On appeal, Penny first challenges the district court's ruling that he failed to comply with the local rules, a decision that we review for abuse of discretion only. See Hinterberger v. City of Indianapolis, 966 F.3d 523, 528 (7th Cir. 2020). Citing an earlier version of Local Rule 7.1(D) that exempted pro se litigants from its requirements, see C.D. Ill. R. 7.1(D)(6) (2010) (amended 2013), Penny argues that his failure to adhere to the rule was “unintended and accidental” and that he is “at worst guilty of excusable neglect.” The current rule, however, does not contain a pro se exemption; it states only that “Local Rule 7.1(D) does not apply to social security appeals or any other case upon the showing of good cause.” C.D. Ill. R. 7.1(D)(2)(b)(6) (2017). Here, Penny did not show (or try to show) good cause to excuse his noncompliance. In his reply brief, he implies that pro se status itself constitutes “good cause,” but it does not. We have repeatedly recognized that “district courts may require strict compliance with their local rules,” Hinterberger, 966 F.3d at 528, and have specifically approved of a court's strict enforcement of Rule 7.1(D) against a pro se litigant, see McCurry, 942 F.3d at 787 n.2. The district court did not abuse its discretion in doing so here.
Penny next challenges the entry of summary judgment for the Academy on his retaliation claim. Although we rely on the Academy's statement of undisputed material facts, we still view those facts in the light most favorable to Penny and review the district court's ruling de novo. See Cady v. Sheahan, 467 F.3d 1057, 1060 (7th Cir. 2006). To survive summary judgment, Penny needed evidence that: (1) he engaged in a statutorily protected activity; (2) he suffered an adverse action; and (3) there is a “but for” causal connection between the two. Rowlands v. United Parcel Serv. – Fort Wayne, 901 F.3d 792, 801 (7th Cir. 2018). Only the third element is at issue here. One way to demonstrate it is “by showing that the stated reasons for the firing were pretextual.” Graham v. Arctic Zone Iceplex, LLC, 930 F.3d 926, 929 (7th Cir. 2019).
Penny raises two principal arguments on this point. First, he contends that Haerr's lack of knowledge about his protected activity is irrelevant because Director Thomas made the ultimate termination decision, and Thomas had a “longstanding vendetta” against him. Even if we accepted this assertion (which Penny did not substantiate), Penny has not identified evidence that Thomas terminated his contract because of his opposition to Hart's non-renewal two years earlier, rather than his admitted failure to meet performance goals. See Ortiz v. Werner Enters., Inc., 834 F.3d 760, 765 (7th Cir. 2016). Penny asserts that these goals were set unrealistically high, but he does not point to any evidence that would support an inference that the reason given for his termination—his supervisor's recommendation based on his performance—was “phony.” Graham, 930 F.3d at 929. And even if Thomas disliked Penny, as he says, there is no evidence connecting that personal animus with Penny's protected activity.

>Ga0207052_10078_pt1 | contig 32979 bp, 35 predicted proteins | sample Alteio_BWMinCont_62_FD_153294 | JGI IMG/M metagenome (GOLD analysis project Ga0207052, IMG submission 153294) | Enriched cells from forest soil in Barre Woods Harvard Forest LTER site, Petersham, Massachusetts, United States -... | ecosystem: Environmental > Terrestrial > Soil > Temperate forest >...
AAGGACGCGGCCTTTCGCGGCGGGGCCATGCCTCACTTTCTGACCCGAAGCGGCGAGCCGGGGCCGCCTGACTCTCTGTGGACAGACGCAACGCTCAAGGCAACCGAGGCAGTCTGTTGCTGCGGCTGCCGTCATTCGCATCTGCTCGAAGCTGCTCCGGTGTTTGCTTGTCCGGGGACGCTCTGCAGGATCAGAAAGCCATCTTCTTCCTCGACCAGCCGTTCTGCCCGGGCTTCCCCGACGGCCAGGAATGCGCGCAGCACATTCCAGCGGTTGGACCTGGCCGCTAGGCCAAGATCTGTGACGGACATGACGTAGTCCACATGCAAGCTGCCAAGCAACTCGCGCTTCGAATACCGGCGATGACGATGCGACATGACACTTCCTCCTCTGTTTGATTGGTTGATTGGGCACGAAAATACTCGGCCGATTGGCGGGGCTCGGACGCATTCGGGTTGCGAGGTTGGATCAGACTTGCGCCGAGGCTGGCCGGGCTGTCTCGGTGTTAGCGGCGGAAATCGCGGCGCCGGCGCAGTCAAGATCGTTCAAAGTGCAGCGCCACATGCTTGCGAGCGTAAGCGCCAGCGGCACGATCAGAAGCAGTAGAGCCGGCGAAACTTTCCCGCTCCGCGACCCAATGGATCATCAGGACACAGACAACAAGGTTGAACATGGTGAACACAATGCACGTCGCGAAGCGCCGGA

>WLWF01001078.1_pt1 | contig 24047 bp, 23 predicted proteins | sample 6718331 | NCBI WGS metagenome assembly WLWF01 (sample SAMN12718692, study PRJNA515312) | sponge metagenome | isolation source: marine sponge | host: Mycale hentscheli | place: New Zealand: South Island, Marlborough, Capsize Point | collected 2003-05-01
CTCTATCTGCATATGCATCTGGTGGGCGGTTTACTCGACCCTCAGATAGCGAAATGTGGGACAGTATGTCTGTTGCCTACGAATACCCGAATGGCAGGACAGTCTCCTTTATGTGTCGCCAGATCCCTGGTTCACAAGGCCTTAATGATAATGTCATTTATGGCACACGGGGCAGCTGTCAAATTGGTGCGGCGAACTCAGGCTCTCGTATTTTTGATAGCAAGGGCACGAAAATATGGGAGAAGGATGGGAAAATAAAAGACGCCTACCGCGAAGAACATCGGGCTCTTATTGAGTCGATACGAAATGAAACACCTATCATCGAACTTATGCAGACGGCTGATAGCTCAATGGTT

Second, Penny argues that the Academy “never prove[d] the absence of a genuine issue of fact” and thus was not entitled to summary judgment. But Penny misconceives the burdens of production. At summary judgment, “a party must show what evidence it has that would convince a trier of fact to accept its version of events.” Beardsall v. CVS Pharmacy, Inc., 953 F.3d 969, 973 (7th Cir. 2020) (quoting Johnson v. Cambridge Indus., Inc., 325 F.3d 892, 901 (7th Cir. 2003)). That applies to both parties, not just the movant. See Celotex Corp. v. Catrett, 477 U.S. 317, 322–23, 106 S.Ct. 2548, 91 L.Ed.2d 265 (1986) (explaining burden on nonmoving party); Parent v. Home Depot U.S.A., Inc., 694 F.3d 919, 922 (7th Cir. 2012) (noting “nonmovant must present definite, competent evidence in rebuttal” to defeat summary judgment). Penny contends that he would have made this showing through witness testimony at trial and that he did not take any depositions to present this testimony earlier “due to time and cost.” But a party cannot defeat summary judgment with promises to furnish evidence down the line.
Penny alternatively argues that he is entitled to remand on the ground that summary judgment procedures violate the Seventh Amendment's guarantee of a jury trial. He acknowledges that we previously rejected that argument, see, e.g., Burks v. Wis. Dep't of Transp., 464 F.3d 744, 759 (7th Cir. 2006), but urges us to reconsider. We see no compelling reason to do so. See Koski v. Standex Int'l Corp., 307 F.3d 672, 676 (7th Cir. 2002) (“[A]rguing that Rule 56 ․ violates the Seventh Amendment ․ flies in the face of firmly established law.”). Because Rule 56 is consistent with the Constitution, we must reject his additional argument that, in promulgating it, the judicial branch exceeded the authority delegated to it by Congress under the Rules Enabling Act, 28 U.S.C. § 2072.
We have considered Penny's other arguments, and none has merit.